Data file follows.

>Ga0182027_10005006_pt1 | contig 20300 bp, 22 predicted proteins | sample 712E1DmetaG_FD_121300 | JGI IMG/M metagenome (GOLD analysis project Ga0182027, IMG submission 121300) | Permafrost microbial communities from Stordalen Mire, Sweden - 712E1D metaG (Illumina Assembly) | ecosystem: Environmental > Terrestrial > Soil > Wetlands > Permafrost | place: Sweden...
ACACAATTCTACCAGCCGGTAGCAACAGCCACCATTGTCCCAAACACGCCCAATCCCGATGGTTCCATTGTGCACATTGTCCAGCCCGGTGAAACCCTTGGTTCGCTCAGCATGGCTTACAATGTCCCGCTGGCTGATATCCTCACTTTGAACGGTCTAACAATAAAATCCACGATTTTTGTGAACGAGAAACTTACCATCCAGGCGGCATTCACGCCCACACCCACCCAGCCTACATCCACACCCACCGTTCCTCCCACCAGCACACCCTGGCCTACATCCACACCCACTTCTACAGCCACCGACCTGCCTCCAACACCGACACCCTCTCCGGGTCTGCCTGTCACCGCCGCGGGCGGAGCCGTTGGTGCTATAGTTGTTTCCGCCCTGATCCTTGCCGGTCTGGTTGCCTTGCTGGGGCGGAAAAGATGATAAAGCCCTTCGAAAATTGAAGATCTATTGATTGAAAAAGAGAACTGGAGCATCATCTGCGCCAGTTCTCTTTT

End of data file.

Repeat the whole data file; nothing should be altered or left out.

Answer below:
>Ga0182027_10005006_pt1 | contig 20300 bp, 22 predicted proteins | sample 712E1DmetaG_FD_121300 | JGI IMG/M metagenome (GOLD analysis project Ga0182027, IMG submission 121300) | Permafrost microbial communities from Stordalen Mire, Sweden - 712E1D metaG (Illumina Assembly) | ecosystem: Environmental > Terrestrial > Soil > Wetlands > Permafrost | place: Sweden...
ACACAATTCTACCAGCCGGTAGCAACAGCCACCATTGTCCCAAACACGCCCAATCCCGATGGTTCCATTGTGCACATTGTCCAGCCCGGTGAAACCCTTGGTTCGCTCAGCATGGCTTACAATGTCCCGCTGGCTGATATCCTCACTTTGAACGGTCTAACAATAAAATCCACGATTTTTGTGAACGAGAAACTTACCATCCAGGCGGCATTCACGCCCACACCCACCCAGCCTACATCCACACCCACCGTTCCTCCCACCAGCACACCCTGGCCTACATCCACACCCACTTCTACAGCCACCGACCTGCCTCCAACACCGACACCCTCTCCGGGTCTGCCTGTCACCGCCGCGGGCGGAGCCGTTGGTGCTATAGTTGTTTCCGCCCTGATCCTTGCCGGTCTGGTTGCCTTGCTGGGGCGGAAAAGATGATAAAGCCCTTCGAAAATTGAAGATCTATTGATTGAAAAAGAGAACTGGAGCATCATCTGCGCCAGTTCTCTTTT